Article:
I love that it written as a largely thoughtful and well-written, more or less academic paper.  There’s footnotes, and a bibliography and the language that Triple J uses (for the most part) is thoughtful.  There’s even a citation to Camille Paglia, the perfect choice for a turn of the century era sexuality writer who would have an opinion on everything, and the wonderfully postmodern title of Fondajane’s book C(unt)ock.

But I also love that he is a high school kid (right, freshman in high school?) who is throwing in completely nonacademic personal asides and notes to his teacher (a lengthy parenthetical paragraph directly addresses his teacher).  Plus it is about his stepmother and one of his source is her talking to him about things for most of his life.

And that the essay is probably supposed to be about five pages and he handed in about 70.

There is so much in here to unpack.  Most of it seems to have nothing to do with the story per se–about Curios and Belt’s life.

Fodajane is an intersex artist.   She wrote the book Flesh and Bone Robots You Think are Your Friends when she was twenty-two, which earned her a PhD.  It was the catalyst for the decriminalization of prostitution.

We also learn in a total throwaway line that Jonboat had “just come back from his fifth mission to outer space.”  And that he officially separated from his birth mother to be in a couple with Fondajane.  And that he was the last man involved in her art performance, Private Viewing, in February 2000.

There’s also the fascinating statement that America was attacked on September 13, 2001 and that congress legalized gay marriage and prostitution the same week it authorized troops to be sent to Yemen for Operation Enduring Freedom.

Later, in Triple J’s second essay he says that back then “our whole country ha[d] been almost broke because of Reagan who made it cheaper to make cars in Mexico or wherever, so there’s less and less jobs in the USA.”  Luckily Curios launched a Cute Economy.  [I was a young teenager during the 80s and have lots of thoughts about Reagan, but I don’t specifically recall anything to do with cars and Mexico].

So, is this more of people getting their historical facts wrong, like Chad-Kyle did with Nobel?  Or are we living in a different timeline where things are similar but not the same (obviously there’s no internet, but maybe that’s not the only difference).

Belt knew some thing was incorrect about Chad-Kyle’s account of Nobel, but we don’t know which parts.  We don’t know (yet) if Triple J is wrong about history (of course, he wouldn’t be so wrong about homosexuality and prostitution being legalized, which would certainly be obvious enough for him to know).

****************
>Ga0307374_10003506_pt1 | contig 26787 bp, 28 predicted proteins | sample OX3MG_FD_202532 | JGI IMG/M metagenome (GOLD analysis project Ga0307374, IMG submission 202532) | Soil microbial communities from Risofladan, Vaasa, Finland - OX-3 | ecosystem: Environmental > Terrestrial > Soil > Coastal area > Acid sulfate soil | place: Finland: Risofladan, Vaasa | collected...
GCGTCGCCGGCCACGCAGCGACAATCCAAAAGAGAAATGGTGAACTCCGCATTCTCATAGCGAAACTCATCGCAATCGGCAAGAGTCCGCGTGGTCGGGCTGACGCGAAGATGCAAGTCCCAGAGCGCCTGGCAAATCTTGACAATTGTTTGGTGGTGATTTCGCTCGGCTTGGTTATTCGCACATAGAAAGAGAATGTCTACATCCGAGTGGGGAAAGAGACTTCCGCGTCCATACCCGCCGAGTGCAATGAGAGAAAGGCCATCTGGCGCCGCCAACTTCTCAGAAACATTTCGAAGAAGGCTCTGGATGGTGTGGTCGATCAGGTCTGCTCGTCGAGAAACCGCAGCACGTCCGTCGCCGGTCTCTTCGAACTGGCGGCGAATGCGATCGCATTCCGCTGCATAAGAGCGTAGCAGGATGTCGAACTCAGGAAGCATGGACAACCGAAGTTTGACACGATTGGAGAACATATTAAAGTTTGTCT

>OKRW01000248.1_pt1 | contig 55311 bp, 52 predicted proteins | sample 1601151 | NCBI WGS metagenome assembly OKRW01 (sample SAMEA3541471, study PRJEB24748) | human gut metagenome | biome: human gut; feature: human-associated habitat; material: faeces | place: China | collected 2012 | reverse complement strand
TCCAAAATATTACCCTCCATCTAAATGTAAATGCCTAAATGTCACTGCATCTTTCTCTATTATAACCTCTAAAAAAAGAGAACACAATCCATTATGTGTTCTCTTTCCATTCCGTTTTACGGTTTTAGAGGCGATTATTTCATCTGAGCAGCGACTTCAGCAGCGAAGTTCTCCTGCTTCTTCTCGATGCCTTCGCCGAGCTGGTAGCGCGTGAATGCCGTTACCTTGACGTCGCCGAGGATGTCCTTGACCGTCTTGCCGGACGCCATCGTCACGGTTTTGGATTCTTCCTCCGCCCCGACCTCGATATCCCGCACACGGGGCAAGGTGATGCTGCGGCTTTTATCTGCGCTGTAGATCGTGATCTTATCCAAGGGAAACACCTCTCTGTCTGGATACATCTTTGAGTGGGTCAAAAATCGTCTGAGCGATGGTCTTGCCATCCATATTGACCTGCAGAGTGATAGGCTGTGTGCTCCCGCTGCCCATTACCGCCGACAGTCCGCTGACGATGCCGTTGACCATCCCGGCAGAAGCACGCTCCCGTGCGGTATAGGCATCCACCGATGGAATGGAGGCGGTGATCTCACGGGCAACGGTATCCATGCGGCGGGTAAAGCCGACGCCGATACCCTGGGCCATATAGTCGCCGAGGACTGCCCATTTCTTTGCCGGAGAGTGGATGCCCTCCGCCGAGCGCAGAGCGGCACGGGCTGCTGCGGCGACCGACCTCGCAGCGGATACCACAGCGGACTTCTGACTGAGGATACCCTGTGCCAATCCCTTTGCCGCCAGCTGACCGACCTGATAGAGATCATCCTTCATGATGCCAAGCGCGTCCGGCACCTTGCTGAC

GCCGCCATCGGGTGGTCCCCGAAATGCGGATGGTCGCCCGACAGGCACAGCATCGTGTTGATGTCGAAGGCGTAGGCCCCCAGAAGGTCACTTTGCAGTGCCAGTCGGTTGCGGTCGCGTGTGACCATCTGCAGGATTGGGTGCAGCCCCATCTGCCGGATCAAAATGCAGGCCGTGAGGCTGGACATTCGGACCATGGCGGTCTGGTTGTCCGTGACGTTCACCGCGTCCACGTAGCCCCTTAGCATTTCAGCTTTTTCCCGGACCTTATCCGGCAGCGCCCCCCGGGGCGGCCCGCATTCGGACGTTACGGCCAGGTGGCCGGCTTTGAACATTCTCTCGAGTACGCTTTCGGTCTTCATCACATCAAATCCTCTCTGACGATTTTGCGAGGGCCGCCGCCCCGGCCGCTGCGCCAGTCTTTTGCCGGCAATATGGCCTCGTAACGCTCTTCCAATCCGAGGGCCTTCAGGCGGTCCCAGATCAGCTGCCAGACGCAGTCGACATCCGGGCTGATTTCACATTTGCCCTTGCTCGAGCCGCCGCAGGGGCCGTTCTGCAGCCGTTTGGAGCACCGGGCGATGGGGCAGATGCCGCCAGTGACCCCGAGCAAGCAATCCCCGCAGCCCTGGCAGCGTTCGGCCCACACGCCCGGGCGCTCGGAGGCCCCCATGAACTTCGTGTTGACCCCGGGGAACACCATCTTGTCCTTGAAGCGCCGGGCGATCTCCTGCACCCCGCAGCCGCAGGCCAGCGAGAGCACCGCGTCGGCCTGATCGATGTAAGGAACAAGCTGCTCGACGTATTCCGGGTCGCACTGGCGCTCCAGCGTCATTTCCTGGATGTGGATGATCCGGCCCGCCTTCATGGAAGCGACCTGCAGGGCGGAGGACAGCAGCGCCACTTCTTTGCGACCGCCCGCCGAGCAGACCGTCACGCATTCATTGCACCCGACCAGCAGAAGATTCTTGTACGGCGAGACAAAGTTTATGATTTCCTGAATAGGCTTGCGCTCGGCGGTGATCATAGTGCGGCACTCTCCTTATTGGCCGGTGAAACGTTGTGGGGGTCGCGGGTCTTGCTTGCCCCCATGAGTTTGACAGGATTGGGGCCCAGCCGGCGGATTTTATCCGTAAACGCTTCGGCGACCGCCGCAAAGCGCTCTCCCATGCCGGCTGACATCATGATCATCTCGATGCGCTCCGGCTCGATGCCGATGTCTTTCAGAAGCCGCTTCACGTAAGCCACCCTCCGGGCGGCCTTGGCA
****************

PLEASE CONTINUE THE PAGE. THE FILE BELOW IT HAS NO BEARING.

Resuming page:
The appendix to the essay is the speech that she said to each oft he participants in Private Viewing. She would say the exact same thing to each of them. It is basically her life story.

She was born in 1975 with ambiguous genitalia and given up for adoption.  Her adoptive parents were each in their second marriage.  They also each had had a daughter named Dolores who had died.  So they named her Dolores and didn’t seem to care about her genitalia.

Unexpectedly this appendix actually refers to Cures.  She threatened to destroy her mother’s cure, Jamey.  They were still fairly expensive then and cathartic overload hadn’t caught on yet.  She didn’t overload on it and felt better about herself.

Years later, she met transgender friends in New York City.  She met Janie Sezz and Maggie Mae (this name is a little disappointing).  She told them she was Lola even though she’d never used that name before. (It seemed crazy that her name would be Lola when there was that Kinks song–too coincidental to be real).  They kept telling Lola that they were not fond of her name.

Over time her name became Fond, then Fonda, then Fondajane.

The second essay is Living Isn’t Functioning written June 3, 2012 for Freshmen Honors Writing and Rhetoric.

The first 2/3 of this essay present a side by side comparison of the 1988 Botimal manual with the 2012 Curio manual.

I’m curious how many people will read these two manuals in their entirety.  I don’t even read manuals of things I own, and yet I loved reading this.  And I loved finding out that according to Triple J, I read it the way he intended–section by section to compare and contrast them (that’s why they were printed side by side instead of one after the other).

His thesis is that “people will say anything to sell you what they are trying to sell you, especially if those people are corporations. It’s shady.”  He shows the comparison to demonstrate how G&S is trying to sell things.

There are many contrasts, but I like that right in the beginning the phrasing is changed from Botimal: the flesh-and-bone robot that thinks it’s your friend to CURIO: the lifelike best friend that believes it’s your pet.  Compare those tow Fondajane’s book: Flesh and Bone Robots You Think are Your Friends

The 2012 manual also introduces PerFormulae, specifically (and I thought of George Saunders with the way these were written: SwimHands®, RooLegs®, Chunker®, MegaChunker®, Dwarfer®, PinnochiNose®, Fanger®, FiveHead®.  The mind reels with what some of these might do.

There’s also the fabulous origin story possibilities of the Curio.  The person who “created” them was Dr Burton Pinflex, Former head of the R&D team and Graham&Swords LiveTech Division.

They posit that he may have been designing drone-capable soft automation fighters bomb defusers and information gathering.  There’s the great slogan: Since 1911, Graham&Swords has been America’s #1 Most Trusted Supplier of Armaments®.

There’s also a bit about cuteness in the 1988 manual (that is not mentioned in 2012).  Yes, your Curio will be objectively cuter and more adorable as it goes on.